For the fifth year in a row, the South Asian Students Association (SASA) sold out over 800 seats in Mandel Hall, drawing a line that spilled out of Reynolds and wrapped around the building last Saturday. Unofficially UChicago’s most anticipated event this year, SASA: A Love Story featured 10 student performance groups and a student-made rom-com. Directed by Uditi Karna and Ranjani Sundar, A Love Story was SASA's 31st annual show and follows two UChicago students, Shiv and Sanjana (played by fourth-years Raghunath Kadamangudi and Shilpa Mantri), who meet in Reynolds Club and eventually fall in love years after they graduate from UChicago. The acting was wonderfully comical, drawing laughs from the crowd throughout the show.
Each performance was woven into the narrative to convey the love story, beginning with a performance by a classical music group which highlighted Carnatic and Hindustani music. Later on, the show moved to lively performances by dance groups Apsara, Raas, Tamil, and Bollywood Dreams. Hip-hip group PhiNix captivated the crowd mid-show, and they were followed by the energetic Bhangra team, whose name translates literally into “intoxicated with joy.” Both performances electrified the crowd, as the dancers asked to “hear some noise” and clapped along with the audience.
Apart from its music and dance, however, SASA is also a fundraising event; after the intermission, SASA showed a video for RefugeeOne, an organization committed to the integration of refugees into American life. Part of SASA’s proceeds will go to this organization.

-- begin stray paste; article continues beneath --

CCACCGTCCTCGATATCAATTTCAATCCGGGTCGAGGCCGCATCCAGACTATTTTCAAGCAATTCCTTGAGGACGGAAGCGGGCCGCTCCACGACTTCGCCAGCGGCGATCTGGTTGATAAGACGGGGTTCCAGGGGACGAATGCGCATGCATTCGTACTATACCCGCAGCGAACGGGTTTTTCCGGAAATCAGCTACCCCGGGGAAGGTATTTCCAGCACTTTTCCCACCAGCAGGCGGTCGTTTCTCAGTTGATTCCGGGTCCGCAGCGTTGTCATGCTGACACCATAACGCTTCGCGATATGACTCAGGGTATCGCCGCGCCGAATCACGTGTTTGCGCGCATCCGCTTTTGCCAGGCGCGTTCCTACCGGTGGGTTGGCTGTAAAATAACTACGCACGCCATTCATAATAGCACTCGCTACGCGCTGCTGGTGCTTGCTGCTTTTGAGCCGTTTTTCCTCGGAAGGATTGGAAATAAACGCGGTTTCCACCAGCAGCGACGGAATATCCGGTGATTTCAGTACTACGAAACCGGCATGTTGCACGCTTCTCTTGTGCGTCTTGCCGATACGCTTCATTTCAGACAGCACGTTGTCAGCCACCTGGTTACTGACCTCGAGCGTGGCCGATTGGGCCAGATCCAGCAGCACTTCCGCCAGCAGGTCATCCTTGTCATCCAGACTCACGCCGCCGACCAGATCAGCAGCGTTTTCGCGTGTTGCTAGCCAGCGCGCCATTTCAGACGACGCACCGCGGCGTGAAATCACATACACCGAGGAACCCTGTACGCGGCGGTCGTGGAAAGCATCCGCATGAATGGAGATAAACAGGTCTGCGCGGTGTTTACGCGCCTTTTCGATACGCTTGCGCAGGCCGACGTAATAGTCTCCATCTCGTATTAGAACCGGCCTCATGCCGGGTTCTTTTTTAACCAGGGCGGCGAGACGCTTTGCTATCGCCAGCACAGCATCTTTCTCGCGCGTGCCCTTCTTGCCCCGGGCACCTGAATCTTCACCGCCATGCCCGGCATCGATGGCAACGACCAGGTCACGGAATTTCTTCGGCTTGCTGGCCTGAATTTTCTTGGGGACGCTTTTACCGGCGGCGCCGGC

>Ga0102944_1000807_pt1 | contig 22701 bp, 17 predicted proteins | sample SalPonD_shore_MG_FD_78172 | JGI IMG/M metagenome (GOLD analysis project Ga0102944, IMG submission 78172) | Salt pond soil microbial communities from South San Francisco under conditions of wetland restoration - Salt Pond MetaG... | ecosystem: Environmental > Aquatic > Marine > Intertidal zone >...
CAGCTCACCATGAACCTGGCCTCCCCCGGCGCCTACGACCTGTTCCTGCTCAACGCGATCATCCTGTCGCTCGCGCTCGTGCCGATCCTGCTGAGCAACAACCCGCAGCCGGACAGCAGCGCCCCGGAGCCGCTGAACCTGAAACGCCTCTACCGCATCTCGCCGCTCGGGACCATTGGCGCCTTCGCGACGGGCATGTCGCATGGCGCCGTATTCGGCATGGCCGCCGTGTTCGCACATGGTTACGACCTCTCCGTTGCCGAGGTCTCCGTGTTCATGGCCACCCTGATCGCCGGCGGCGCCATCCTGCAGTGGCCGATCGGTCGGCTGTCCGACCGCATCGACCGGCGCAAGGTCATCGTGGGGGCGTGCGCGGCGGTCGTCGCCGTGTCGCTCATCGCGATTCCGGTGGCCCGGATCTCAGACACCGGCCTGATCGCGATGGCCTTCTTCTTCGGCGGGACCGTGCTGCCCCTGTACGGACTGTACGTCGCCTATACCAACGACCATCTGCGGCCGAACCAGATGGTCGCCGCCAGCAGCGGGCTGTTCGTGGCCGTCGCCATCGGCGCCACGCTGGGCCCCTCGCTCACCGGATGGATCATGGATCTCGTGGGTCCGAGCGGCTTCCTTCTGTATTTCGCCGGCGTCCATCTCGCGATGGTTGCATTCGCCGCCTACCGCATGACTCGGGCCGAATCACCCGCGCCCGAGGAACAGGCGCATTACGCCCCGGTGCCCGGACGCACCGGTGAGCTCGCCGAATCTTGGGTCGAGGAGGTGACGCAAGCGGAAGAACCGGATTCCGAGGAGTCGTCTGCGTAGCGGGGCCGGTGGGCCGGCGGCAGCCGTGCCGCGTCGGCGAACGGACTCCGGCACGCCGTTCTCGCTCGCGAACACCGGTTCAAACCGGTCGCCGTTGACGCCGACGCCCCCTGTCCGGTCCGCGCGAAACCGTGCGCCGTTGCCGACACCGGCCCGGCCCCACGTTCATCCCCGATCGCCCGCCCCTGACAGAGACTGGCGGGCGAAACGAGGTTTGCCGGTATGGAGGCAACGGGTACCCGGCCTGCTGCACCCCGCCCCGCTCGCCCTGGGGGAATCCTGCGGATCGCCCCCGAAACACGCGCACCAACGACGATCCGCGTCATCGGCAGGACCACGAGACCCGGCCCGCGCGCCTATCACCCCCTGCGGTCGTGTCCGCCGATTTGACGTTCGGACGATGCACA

A true community event, the show also featured an act to commemorate the fourth-years performing for SASA, as they danced together to a mix of contemporary and classical music for their final show. Another highlight was Chicago Aag, UChicago’s South Asian a cappella group, which performed mash-ups of songs ranging from those found in Bollywood movies to pop songs heard on the radio. The show was rounded out with a performance by Fusion, a dance group that combined modern and traditional dance moves for a satisfying conclusion to a lively show.
With over 200 students involved, SASA was quite a production, and it was clear that all the rehearsals paid off. Through acting, dancing, and singing acts that built on each other to create an entertaining story, by the end the audience members felt like they were participating alongside the performers.
Correction on April 6, 2018, 4:06 p.m. CDT:
A previous version of this article misnamed UChicago's South Asian a cappella group as "AAG" instead of "Chicago Aag."
Clarification on April 6, 2018, 5:36 p.m. CDT:
The earlier description of "Indian and Pakistani music" was clarified to specify ""Carnatic and Hindustani music."
Correction on April 9, 2018, 1:52 p.m. CDT:
This was SASA's 31st annual show.
Clarification on April 9, 2018, 1:52 p.m. CDT:
The directors of this year's SASA show were Uditi Karna and Ranjani Sundar.